This device, created by Northside resident Dr. William Federspiel, shows promise in treating COVID-19 patients.
Photo of the Hemolung courtesy of ALung Technologies Inc.
By Emery Malachowski
Eighty-eight percent of COVID-19 patients in the New York City area who were placed on mechanical ventilators died, according to a study published in the Journal of the American Medical Association. The Hemolung may have the potential to help.
Created by Northside resident Dr. William Federspiel* at the McGowan Institute for Regenerative Medicine at the University of Pittsburgh, the Hemolung is a device that can work either as an alternative to or in conjunction with mechanical ventilators.
Patients with “stiff lungs,” said Federspiel in an interview with The Northside Chronicle, such as many COVID-19 patients, may be at a higher risk for inflammation and injury from mechanical ventilators, which push air into and out of the lungs with fairly high “driving pressure.” Federspiel explains that the mortality rate with mechanical ventilators was already high before COVID-19, but has jumped to 80% or 90% for COVID-19 patients.
Federspiel, who lives in Historic Deutschtown, explains that aggressive mechanical ventilation is not just to provide oxygen, but to remove carbon dioxide from the body. The Hemolung works by actually removing the carbon dioxide from the bloodstream while remaining largely uninvasive. This “ultra-protective lung ventilation,” as he described it, does not require a medically induced coma, whereas mechanical ventilators usually do, and is less harsh to the lungs. It can be used alongside less invasive or noninvasive forms of oxygen ventilation, or can be used with a mechanical ventilator to remove some of the stress of the more aggressive device.
However, while the Hemolung has its Conformité Européenne, or CE Mark, which is a conformity marking of the European Union, and is authorized for use in hospitals in Europe and some other countries, it is not currently mass-produced or even approved by the FDA.
Before the COVID-19 pandemic, the company that produces Hemolungs, called ALung Technologies Inc., was focused on administering clinical trials in both the U.S. and Europe and was “approximately 50%” of the way towards its FDA approval, according to Alung’s CEO, Peter DeComo, who lives in Cranberry Township. These clinical trials were designed to test both how the Hemolung functioned on its own and in conjunction with a mechanical ventilator. Now, DeComo told The Northside Chronicle, those clinical trials are either paused or moving very slowly.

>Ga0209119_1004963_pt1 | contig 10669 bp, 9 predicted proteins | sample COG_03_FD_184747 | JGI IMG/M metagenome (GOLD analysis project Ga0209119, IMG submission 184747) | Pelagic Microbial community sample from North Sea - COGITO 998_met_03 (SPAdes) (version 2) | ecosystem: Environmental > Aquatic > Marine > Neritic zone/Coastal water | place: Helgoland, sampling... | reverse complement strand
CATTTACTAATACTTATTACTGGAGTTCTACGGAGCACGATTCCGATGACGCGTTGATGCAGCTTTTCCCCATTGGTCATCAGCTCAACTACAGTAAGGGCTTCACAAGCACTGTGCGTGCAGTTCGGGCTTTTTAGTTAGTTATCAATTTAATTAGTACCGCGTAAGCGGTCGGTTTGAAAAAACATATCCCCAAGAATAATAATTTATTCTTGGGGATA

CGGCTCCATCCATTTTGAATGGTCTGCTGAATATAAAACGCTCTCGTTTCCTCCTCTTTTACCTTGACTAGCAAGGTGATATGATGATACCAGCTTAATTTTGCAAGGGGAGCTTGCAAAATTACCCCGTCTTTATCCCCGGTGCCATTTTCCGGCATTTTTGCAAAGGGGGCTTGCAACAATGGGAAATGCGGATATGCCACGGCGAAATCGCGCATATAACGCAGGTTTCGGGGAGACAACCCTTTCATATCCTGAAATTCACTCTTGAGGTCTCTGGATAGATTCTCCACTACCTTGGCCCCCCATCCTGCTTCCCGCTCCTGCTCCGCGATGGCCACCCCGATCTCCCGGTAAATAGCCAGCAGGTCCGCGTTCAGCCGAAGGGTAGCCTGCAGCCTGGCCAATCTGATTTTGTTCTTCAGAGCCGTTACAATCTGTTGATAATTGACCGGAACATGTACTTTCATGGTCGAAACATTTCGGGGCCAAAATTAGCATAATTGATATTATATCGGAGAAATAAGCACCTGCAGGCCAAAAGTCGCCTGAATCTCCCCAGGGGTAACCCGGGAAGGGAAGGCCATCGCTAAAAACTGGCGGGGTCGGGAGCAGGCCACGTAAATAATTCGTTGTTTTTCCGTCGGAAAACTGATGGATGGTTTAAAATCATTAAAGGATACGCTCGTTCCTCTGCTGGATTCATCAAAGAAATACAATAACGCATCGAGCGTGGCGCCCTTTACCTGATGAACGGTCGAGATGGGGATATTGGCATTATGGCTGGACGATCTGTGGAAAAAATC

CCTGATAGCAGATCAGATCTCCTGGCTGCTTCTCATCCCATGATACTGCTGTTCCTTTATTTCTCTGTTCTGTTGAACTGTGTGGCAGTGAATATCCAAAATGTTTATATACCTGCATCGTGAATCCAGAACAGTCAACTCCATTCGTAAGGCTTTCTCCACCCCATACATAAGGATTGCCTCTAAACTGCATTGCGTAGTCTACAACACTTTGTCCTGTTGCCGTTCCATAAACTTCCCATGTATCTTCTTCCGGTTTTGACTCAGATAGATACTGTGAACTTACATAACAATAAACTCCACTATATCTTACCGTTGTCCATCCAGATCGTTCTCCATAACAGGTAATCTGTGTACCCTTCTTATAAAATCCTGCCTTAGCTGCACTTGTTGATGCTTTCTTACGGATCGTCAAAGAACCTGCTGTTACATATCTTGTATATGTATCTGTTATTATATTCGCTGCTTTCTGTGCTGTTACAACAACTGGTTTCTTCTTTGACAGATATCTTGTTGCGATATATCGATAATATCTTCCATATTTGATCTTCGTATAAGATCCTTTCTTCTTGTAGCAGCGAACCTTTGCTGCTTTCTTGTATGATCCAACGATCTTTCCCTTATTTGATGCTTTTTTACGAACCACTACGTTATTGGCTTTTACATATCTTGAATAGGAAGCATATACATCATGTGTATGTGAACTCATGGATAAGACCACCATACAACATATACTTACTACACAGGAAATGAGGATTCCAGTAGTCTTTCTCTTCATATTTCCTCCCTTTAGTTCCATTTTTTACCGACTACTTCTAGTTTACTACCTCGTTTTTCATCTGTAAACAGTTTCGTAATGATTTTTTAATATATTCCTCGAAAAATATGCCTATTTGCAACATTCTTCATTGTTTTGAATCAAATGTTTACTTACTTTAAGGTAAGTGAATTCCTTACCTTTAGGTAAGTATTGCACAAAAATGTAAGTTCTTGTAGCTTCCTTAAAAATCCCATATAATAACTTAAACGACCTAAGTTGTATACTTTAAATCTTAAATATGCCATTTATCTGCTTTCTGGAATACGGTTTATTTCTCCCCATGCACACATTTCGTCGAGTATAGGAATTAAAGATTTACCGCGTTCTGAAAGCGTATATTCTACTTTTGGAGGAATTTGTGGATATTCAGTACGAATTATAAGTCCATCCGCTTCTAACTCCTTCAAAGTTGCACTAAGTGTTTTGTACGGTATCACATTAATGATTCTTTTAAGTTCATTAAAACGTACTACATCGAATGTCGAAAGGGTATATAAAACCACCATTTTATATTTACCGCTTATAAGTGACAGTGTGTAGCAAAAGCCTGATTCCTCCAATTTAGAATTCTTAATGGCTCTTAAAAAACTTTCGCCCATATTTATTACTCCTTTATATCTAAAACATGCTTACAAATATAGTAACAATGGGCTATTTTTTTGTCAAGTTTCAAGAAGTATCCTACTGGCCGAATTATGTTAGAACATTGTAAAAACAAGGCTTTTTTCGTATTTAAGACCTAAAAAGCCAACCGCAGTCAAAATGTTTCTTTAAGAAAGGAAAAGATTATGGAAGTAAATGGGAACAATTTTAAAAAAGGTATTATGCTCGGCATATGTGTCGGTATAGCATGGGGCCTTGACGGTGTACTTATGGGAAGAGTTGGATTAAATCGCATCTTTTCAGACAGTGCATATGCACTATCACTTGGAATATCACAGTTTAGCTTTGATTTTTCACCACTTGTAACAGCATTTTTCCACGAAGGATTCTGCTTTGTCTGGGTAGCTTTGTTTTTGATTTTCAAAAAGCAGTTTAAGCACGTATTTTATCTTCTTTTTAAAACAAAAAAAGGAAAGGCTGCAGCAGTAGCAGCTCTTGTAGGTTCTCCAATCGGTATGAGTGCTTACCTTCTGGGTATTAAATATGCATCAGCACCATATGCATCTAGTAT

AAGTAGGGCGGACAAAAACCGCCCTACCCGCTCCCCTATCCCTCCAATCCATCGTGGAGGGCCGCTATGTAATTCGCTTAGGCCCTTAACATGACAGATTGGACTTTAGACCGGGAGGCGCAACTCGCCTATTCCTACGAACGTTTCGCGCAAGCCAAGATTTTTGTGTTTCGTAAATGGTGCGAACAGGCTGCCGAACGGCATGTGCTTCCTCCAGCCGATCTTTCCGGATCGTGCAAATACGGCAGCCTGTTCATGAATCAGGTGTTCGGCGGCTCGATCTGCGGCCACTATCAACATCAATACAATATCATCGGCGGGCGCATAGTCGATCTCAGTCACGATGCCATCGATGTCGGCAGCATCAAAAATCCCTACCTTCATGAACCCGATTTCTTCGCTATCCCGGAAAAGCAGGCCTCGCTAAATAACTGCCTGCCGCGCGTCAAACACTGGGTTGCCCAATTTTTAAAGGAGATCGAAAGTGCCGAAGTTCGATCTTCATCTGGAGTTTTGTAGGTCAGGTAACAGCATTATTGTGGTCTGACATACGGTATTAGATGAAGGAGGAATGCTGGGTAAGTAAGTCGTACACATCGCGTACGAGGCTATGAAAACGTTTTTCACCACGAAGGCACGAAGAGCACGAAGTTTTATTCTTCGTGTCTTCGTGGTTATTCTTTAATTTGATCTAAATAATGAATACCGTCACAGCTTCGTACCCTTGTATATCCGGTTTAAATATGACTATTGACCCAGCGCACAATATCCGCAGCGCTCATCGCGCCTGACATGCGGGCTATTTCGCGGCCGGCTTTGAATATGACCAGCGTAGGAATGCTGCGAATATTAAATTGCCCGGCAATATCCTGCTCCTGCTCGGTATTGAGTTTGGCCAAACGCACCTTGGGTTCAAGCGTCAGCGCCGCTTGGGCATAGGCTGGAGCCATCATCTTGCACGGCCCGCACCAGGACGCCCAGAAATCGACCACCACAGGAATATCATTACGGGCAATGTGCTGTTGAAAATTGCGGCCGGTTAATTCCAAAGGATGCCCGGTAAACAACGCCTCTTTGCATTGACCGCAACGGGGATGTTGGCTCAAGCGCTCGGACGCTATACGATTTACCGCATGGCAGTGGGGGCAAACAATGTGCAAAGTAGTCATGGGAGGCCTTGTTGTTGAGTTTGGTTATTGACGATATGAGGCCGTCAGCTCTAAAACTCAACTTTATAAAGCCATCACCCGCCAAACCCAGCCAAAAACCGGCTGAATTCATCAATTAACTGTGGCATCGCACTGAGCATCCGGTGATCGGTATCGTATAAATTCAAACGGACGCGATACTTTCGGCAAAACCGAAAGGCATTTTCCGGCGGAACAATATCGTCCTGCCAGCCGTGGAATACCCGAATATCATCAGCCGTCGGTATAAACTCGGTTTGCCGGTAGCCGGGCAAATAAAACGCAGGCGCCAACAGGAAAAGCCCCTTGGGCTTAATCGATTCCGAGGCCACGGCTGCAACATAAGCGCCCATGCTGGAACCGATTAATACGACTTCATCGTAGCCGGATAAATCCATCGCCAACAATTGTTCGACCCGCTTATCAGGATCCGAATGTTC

While the Hemolung is not FDA approved, it has been authorized by the FDA for emergency use, specifically for COVID-19 patients. This does not mean, though, that the Hemolung will immediately become widespread. The authorization does not come with state or federal funding for ALung’s production, and the small company has struggled to deal with the pandemic itself. According to DeComo, they only have the capacity to make approximately 15 of the devices per month. There have been five U.S. hospitals, he said, that have requested the device for COVID-19 patients, and so far, ALung has been able to accommodate these requests.
While both DeComo and Federspiel acknowledge that ALung’s capacity to mass-produce Hemolungs for hospitals across the U.S. is limited, DeComo believes the hospitals that already have Hemolungs will benefit from the devices the most.
Before COVID-19, ALung distributed almost 80 Hemolung devices to the 34 hospitals and clinics that were participating in their clinical trials. Now that the FDA has authorized their devices for emergency use on COVID-19 patients, these hospitals can now use the Hemolung on COVID-19 patients whom they believe would benefit from the device.
Federspiel says that approximately 15 COVID-19 patients have been treated so far with the Hemolung device in the U.S., and five in the U.K. Both Federspiel and DeComo point to the use of the Hemolung at the Palm Beach Gardens Medical Center in Florida, where the device was used to save the life of a doctor infected with COVID-19, as an example of its potential.
*Editor’s note 6/11/2020: In the print version of this article, Dr. Federspiel is described as a “Northside doctor.” To clarify, Dr. Federspiel is not a medical doctor; he is a professor with a PhD in chemical engineering.
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